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Tuesday, February 11, 2014

Notes from the land of grits, sweet tea and fireworks

     I guess we all recognize how we live in the Columbia "bubble" when it comes to our views of culture and how the world works.  I admit it I am a Starbucks drinking, bagel eating, NPR radio listening liberal. A visit to the Southern part of our Country shows how distant we are from the cultural land of the Tea Party.  Having spent the past week and a half in the South I wanted to share some of my observations.
     I am not sure why Southerners have an obsession with grits.  For all of us Northerners this gritty cream of wheat substance is something which we try to eat with milk and sugar.  This horrifies Southerners who put butter, salt and pepper on this dish.  As many Southerners will point out grits is more of a dinner meal than a breakfast meal.  I saw the familiar grits and shrimp dishes along with the grits and cheese, grits and jalapeno peppers and grits with bacon and red peppers.
    After grits you have to realize that ice tea doesn't come unsweetened in the South.  We made this mistake twice when ordering ice tea for dinner.  Sweet tea is the only kind known down South.  Once we were told they would have to brew some new tea because sweet tea was all they had.  Mistakenly tasting the sweet tea my only question was how much sugar do they put in their tea?  Seemed to me to be one part tea to two parts sugar.  The South needs an Horizon Foundation to spell out the sugar problem more than we do here in Howard County.  Between the fried foods and sugar in tea it is no wonder that the states with the highest rates of obesity are mostly in the South.


    What is the South's obsession with fireworks?  They don't have just regular size fireworks stores but they have supersized fireworks stores!  Think of IKEA sized fireworks stores.  They must be doing fireworks year round for these stores to exist in the numbers that they do.  Explosives of all kinds seems to be a popular sport down South.  Closely related to this is the obsession with guns and ammo stores.  Interestly many of these stores seem to also commonly display Confederate flags.  Is the South really preparing for a resumption of the Civil War?  If this is the case I think this time the North will be out gunned.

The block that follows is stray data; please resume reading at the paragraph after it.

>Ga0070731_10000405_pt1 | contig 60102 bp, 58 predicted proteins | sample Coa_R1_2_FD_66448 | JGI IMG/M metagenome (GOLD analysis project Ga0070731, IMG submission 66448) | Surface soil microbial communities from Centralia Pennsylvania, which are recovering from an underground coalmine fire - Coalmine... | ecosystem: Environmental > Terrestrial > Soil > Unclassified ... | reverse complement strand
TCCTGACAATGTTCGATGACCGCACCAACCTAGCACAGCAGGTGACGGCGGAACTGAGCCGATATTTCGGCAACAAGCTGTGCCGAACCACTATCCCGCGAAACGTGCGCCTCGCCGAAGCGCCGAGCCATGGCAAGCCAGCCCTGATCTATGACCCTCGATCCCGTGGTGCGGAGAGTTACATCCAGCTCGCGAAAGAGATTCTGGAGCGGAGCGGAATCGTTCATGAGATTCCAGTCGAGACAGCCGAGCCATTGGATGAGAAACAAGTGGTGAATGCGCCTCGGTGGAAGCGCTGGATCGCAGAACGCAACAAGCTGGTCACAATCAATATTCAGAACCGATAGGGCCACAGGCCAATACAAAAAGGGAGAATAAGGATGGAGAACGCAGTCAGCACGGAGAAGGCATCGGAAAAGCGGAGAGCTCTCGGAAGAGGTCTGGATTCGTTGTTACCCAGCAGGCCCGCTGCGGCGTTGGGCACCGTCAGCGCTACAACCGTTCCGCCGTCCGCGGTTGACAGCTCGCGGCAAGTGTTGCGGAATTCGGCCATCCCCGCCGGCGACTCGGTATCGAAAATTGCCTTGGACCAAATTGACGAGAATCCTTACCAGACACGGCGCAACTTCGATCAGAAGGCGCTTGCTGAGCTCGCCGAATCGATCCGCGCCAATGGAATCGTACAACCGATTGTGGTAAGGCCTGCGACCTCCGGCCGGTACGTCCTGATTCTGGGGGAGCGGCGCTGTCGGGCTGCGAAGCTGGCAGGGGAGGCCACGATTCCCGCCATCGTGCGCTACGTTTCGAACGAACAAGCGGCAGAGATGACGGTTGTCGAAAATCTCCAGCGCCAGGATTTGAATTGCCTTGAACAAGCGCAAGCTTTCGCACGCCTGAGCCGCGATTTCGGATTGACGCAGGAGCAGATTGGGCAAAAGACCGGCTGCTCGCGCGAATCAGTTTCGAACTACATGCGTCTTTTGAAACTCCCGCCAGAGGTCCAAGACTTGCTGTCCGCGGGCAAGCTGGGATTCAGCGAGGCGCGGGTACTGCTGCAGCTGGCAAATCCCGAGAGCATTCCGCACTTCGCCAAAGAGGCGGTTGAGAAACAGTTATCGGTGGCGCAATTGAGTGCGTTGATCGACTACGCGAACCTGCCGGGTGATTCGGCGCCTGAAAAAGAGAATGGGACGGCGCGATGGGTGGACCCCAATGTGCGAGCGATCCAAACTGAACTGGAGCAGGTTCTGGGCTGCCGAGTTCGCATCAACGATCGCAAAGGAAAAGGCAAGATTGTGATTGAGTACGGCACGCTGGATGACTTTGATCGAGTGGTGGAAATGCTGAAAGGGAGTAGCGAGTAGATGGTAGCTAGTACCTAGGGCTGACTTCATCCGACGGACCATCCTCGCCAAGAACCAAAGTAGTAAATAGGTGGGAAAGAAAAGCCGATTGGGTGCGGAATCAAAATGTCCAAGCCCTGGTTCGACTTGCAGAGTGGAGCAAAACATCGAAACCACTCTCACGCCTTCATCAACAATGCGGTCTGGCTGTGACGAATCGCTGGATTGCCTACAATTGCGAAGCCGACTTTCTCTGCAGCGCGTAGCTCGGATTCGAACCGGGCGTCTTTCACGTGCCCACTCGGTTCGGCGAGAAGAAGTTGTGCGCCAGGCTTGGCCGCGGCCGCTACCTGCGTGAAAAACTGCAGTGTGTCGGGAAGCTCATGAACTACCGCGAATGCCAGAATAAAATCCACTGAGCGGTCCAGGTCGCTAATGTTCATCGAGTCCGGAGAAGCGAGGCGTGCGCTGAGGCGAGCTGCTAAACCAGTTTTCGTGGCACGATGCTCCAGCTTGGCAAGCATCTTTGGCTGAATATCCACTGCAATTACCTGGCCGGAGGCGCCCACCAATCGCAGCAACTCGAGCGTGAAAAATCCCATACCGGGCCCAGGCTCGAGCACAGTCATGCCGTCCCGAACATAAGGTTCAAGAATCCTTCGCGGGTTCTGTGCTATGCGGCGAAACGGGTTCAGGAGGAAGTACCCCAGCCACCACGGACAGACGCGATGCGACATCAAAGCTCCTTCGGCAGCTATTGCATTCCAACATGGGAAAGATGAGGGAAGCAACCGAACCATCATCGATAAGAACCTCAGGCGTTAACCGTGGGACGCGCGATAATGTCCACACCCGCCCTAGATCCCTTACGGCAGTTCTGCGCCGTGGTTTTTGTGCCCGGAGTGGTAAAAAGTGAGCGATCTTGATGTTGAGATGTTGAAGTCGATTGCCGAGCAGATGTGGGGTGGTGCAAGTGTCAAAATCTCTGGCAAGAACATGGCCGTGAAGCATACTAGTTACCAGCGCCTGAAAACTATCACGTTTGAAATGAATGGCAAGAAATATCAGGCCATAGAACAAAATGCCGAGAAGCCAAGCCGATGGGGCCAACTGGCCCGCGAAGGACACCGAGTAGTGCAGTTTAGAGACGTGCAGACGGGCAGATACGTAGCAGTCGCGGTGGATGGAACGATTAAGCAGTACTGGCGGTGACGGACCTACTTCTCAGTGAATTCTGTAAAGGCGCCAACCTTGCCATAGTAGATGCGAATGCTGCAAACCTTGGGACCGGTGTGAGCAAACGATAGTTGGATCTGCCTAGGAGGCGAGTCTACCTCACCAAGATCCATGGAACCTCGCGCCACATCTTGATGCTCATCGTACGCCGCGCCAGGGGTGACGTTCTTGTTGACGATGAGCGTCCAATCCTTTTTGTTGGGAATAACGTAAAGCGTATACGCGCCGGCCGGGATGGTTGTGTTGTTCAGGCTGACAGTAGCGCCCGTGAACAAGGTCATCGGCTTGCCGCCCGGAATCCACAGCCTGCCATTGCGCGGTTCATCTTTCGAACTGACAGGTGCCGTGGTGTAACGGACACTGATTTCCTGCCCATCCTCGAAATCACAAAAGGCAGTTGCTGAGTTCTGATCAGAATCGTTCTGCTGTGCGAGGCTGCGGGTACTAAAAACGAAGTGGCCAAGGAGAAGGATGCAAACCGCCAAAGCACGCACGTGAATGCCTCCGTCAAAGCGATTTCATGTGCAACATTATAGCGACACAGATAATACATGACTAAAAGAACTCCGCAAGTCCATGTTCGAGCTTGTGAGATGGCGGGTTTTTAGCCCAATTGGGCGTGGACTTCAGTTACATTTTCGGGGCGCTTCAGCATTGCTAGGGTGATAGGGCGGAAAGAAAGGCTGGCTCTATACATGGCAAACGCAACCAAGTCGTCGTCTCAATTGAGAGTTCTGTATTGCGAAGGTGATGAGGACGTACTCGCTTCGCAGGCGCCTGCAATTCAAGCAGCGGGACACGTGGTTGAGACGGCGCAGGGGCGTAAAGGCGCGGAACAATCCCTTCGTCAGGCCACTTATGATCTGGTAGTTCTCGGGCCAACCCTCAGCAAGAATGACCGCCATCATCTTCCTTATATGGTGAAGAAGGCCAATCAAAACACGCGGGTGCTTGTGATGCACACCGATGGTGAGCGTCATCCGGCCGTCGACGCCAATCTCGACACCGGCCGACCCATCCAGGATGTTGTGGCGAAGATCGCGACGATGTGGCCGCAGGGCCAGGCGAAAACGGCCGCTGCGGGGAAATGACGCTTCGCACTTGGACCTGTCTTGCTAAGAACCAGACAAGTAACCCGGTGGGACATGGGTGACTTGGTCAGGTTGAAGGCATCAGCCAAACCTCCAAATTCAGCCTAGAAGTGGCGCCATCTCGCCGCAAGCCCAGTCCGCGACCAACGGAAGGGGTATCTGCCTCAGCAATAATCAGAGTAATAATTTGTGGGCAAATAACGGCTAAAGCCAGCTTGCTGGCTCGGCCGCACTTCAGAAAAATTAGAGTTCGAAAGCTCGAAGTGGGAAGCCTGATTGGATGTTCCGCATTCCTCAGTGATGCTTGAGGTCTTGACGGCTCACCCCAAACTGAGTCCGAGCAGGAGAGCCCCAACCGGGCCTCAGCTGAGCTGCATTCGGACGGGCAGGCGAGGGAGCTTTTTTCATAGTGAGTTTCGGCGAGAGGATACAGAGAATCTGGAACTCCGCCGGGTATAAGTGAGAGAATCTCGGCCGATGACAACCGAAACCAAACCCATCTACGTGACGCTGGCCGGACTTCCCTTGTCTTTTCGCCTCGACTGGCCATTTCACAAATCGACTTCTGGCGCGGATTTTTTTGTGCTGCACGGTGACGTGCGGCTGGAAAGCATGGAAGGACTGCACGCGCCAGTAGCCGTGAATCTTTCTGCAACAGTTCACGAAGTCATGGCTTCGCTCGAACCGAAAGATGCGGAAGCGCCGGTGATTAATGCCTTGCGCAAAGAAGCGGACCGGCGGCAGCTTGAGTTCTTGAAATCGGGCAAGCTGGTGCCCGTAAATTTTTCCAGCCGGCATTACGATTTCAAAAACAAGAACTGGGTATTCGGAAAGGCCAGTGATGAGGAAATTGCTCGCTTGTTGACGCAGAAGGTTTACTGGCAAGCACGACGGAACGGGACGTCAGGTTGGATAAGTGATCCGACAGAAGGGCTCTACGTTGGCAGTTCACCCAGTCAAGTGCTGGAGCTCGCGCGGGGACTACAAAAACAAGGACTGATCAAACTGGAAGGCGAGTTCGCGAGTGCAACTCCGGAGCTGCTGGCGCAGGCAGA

As I mentioned earlier I usually listen to NPR on the radio.  In the Northeast it is not hard to find an NPR station on the lower end of the FM radio dial.  It is always comforting to be able to listen to NPR's Morning Edition or the Diane Rehm's show when traveling.  This was harder in the South.  The lower end of the FM dial was mostly religious or country western stations.

    Probably the most telling difference in traveling Route 95 through the South is the schizophrenic juxtaposition of the billboards with a religious message next to the billboards for gentlemen's clubs.  Gentlemen's clubs and Baptist churches seem to be the most common institutions in Southern towns. Can you imagine what would happen if someone tried to open a gentlemen's club in Columbia?  The closest we came to this is with the adult store along Route 40 in Ellicott City.  My take away from the Southern billboards is that there must be a large number of frustrated, guilt ridden men in the area.